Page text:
Once having recovered, King Snake relocated to Gotham City, taking control of Chinatown as a new powerbase.  During this time, Snake came into conflict once again with Robin, as well as Batman (Batman #467-469, August-September 1991) and the Huntress (Robin III: Cry of the Huntress #2-6, January-March 1993).  The volatility of the Gotham underworld eventually proved too much for Dorrance however, and he was unseated from Chinatown during a short, violent gang war (Detective Comics #685-686 & Robin #17, May-June 1995).  Following another conflict with Robin and Lady Shive (Robin #49-52, January-April 1998), King Snake shifted his focus, trying to wrest control of the Kobra cult.  Initially successful, the cult restored Dorrance’s eyesight, leading he and Robin to their first eye-to-eye showdown.  Unaccustomed to his restored sense, Dorrance was overwhelmed by the Boy Wonder’s fighting prowess.  Accidentally blinded once again in the conflict, King Snake was left defeated and stranded within the cult compound (Robin #88-91, May-August 2001).

Much later, a weakened King Snake was found by Bane, another rival of Batman and the Snake’s long lost son.  Initially seeking vengeance for his father abandoning him, Bane was nearly swayed by the Snake’s apparent desire to once again take control of the Kobra cult, this time as father and son.  When Batman and Robin inserted themselves into the situation, Bane ultimately sided with the Dynamic Duo against his father.  In the ensuing conflict, Dorrance fell to his death (Batman: Gotham Knights #47-49, January-March 2004). 

Magpie (Margaret Pye) was a jewel thief, who also had the distinction of being the first criminal to face the pairing of Batman and Superman (Man of Steel #3, November 1986).  Following another encounter with Batman (Batman #401, November 1986), Magpie largely disappeared from the public eye.  She recently resurfaced in the employ of the Penguin, but was murdered by the Tally Man and the Great White Shark as part of a scheme to create a power vacuum in the Gotham underworld (Face the Face arc, May – August 2006).

Tom and Tad, The Trigger Twins (real names unknown) were a pair of identical bank robbers, who met by chance when they both held up the same bank.  Adopting the look of a pair of Old West gunslingers, the duo were captured by Jean-Paul Valley during his time as Batman (Detective Comics #667-669, October-December 1993).  The duo would continue to pester the Batman family of heroes over the years, facing Robin (Robin Annual #6, 1997), Nightwing (Nightwing #35-37, September-November 1999) and Batgirl (Batgirl #59, February 2005).  Given that much of their careers were spent serving as henchmen to other villains (including Blockbuster and the Penguin), it was appropriate that they were recruited as part of Alexander Luthor’s Secret Society of Super-Villains.  During Infinite Crisis’ climactic Battle of Metropolis, the Trigger Twins were gunned down by anti-heroes Vigilante and Wild Dog (Infinite Crisis #7, June 2006).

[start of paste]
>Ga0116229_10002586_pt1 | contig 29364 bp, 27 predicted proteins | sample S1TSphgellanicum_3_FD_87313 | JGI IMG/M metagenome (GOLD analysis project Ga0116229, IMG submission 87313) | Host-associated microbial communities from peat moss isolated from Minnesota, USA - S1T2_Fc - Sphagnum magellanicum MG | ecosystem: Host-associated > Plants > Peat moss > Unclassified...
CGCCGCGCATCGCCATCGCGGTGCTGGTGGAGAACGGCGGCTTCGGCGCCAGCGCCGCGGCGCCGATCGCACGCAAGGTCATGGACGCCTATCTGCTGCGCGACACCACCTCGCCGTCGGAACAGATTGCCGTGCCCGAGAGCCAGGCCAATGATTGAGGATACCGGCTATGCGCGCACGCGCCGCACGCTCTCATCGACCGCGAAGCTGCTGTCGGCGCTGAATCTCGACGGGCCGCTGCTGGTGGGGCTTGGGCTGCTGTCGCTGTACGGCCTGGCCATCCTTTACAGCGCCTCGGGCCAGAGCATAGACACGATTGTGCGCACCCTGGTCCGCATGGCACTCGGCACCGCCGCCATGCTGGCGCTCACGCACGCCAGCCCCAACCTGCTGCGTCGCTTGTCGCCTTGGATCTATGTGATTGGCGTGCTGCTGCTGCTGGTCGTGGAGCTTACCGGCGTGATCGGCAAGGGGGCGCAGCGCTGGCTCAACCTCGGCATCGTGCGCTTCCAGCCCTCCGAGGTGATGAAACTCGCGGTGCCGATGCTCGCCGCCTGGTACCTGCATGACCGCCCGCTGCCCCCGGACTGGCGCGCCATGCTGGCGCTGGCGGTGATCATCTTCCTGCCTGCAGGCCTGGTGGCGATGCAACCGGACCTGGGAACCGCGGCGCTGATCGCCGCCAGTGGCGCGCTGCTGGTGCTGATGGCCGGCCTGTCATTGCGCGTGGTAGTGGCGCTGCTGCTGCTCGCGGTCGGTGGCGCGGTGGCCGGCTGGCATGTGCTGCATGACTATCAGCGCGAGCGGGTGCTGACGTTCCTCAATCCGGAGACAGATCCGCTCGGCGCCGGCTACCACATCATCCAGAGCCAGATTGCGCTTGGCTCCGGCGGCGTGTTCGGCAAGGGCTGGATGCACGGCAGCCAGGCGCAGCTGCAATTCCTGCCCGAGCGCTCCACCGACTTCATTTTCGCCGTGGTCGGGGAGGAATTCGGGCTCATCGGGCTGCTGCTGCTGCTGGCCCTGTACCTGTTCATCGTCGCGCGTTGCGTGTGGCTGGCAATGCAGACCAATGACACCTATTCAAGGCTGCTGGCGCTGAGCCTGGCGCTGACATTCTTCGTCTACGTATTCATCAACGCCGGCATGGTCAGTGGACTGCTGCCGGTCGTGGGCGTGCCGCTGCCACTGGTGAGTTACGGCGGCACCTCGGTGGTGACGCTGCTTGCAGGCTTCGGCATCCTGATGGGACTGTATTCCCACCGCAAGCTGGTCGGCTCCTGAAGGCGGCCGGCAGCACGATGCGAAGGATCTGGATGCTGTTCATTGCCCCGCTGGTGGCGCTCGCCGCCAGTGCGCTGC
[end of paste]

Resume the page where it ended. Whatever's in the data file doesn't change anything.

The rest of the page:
The Ventriloquist (Arnold Wesker) was a meek man born into a prominent mafia family.  Emotionally repressive, a brief angry outburst left a man dead and sent Wesker to prison.  There he met an inmate with a talent for ventriloquism.  Becoming obsessed with the ventriloquist’s dummy, Wesker actually began to hear the doll speak to him, urging him to killer the other prisoner and escape.  During the jailbreak, the dummy was damaged, leading to its name, Scarface (Showcase ’94 #8-9, July-August 1994).  The duo soon carved out a place in the Gotham City underworld as distributors for a designer drug (Detective Comics #583-584, February-March 1988).  The two came into conflict with Batman several times, with Wesker becoming reluctant as Scarface continued to grow as the far more dominant personality.

During one jailbreak from Arkham Asylum, The Ventriloquist was separated from Scarface for an extended period of time.  Wesker found himself barely able to function, adopting a series of “stand-in” puppets, before settling for an old sock named “Socko.”  Upon recovering Scarface, Wesker attempted to mediate between his two puppets, but the pair eventually shot each other.  Socko was “killed”, Scarface “wounded” and the Ventriloquist ended up with bullet wounds in both hands (Detective Comics #664, July 1993).  The Ventriloquist manifested yet another identity several years later (The Quakemaster), claiming responsibility for the massive earthquake that devastated Gotham City (Robin #53, May 1998).

The Ventriloquist and Scarface would face Batman and his allies several more time over the years, but both were killed by the Tally Man and the Great White Shark as part of a scheme to create a power vacuum in the Gotham underworld (Face the Face arc, May – August 2006).

Now, all these men and women have returned from the grave as Black Lanterns, feeding on the people of Gotham City…

Related content

Related Headlines

Related Lowdowns

Related Reviews

Related Columns


  • Bart Croonenborghs

    Bart Croonenborghs Oct 15, 2009 at 6:49am

    King Snake, my god, they're really getting desperate at DC ...

  • Fletch Adams

    Fletch Adams Oct 16, 2009 at 1:57am

    With all those "superstars" there, it's King Snake you take issue with? :)

  • Eric Lindberg

    Eric Lindberg Oct 16, 2009 at 3:10am

    I'm loving this series of articles, Fletch. As usual, I'm familiar with the characters but you've revealed things I didn't know or had forgotten about. Ventriloquist was the Quakemaster? Were the Trigger Twins not actually brothers?

  • Bart Croonenborghs

    Bart Croonenborghs Oct 16, 2009 at 5:58am

    Give me a break, Fletch! I really liked The Beast when I read his first apearance, The Trigger Twins were drawn by Graham Nolan the first time around so I really liked them too (whatever happened to Graham Nolan?), I'm not familiar with Magpie and the Ventriloquist is awesome! :p

In order to post a comment you have to be logged in. Don't have a profile yet? Register now!

Latest headlines


Latest comments
Comics Discussion
Broken Frontier on Facebook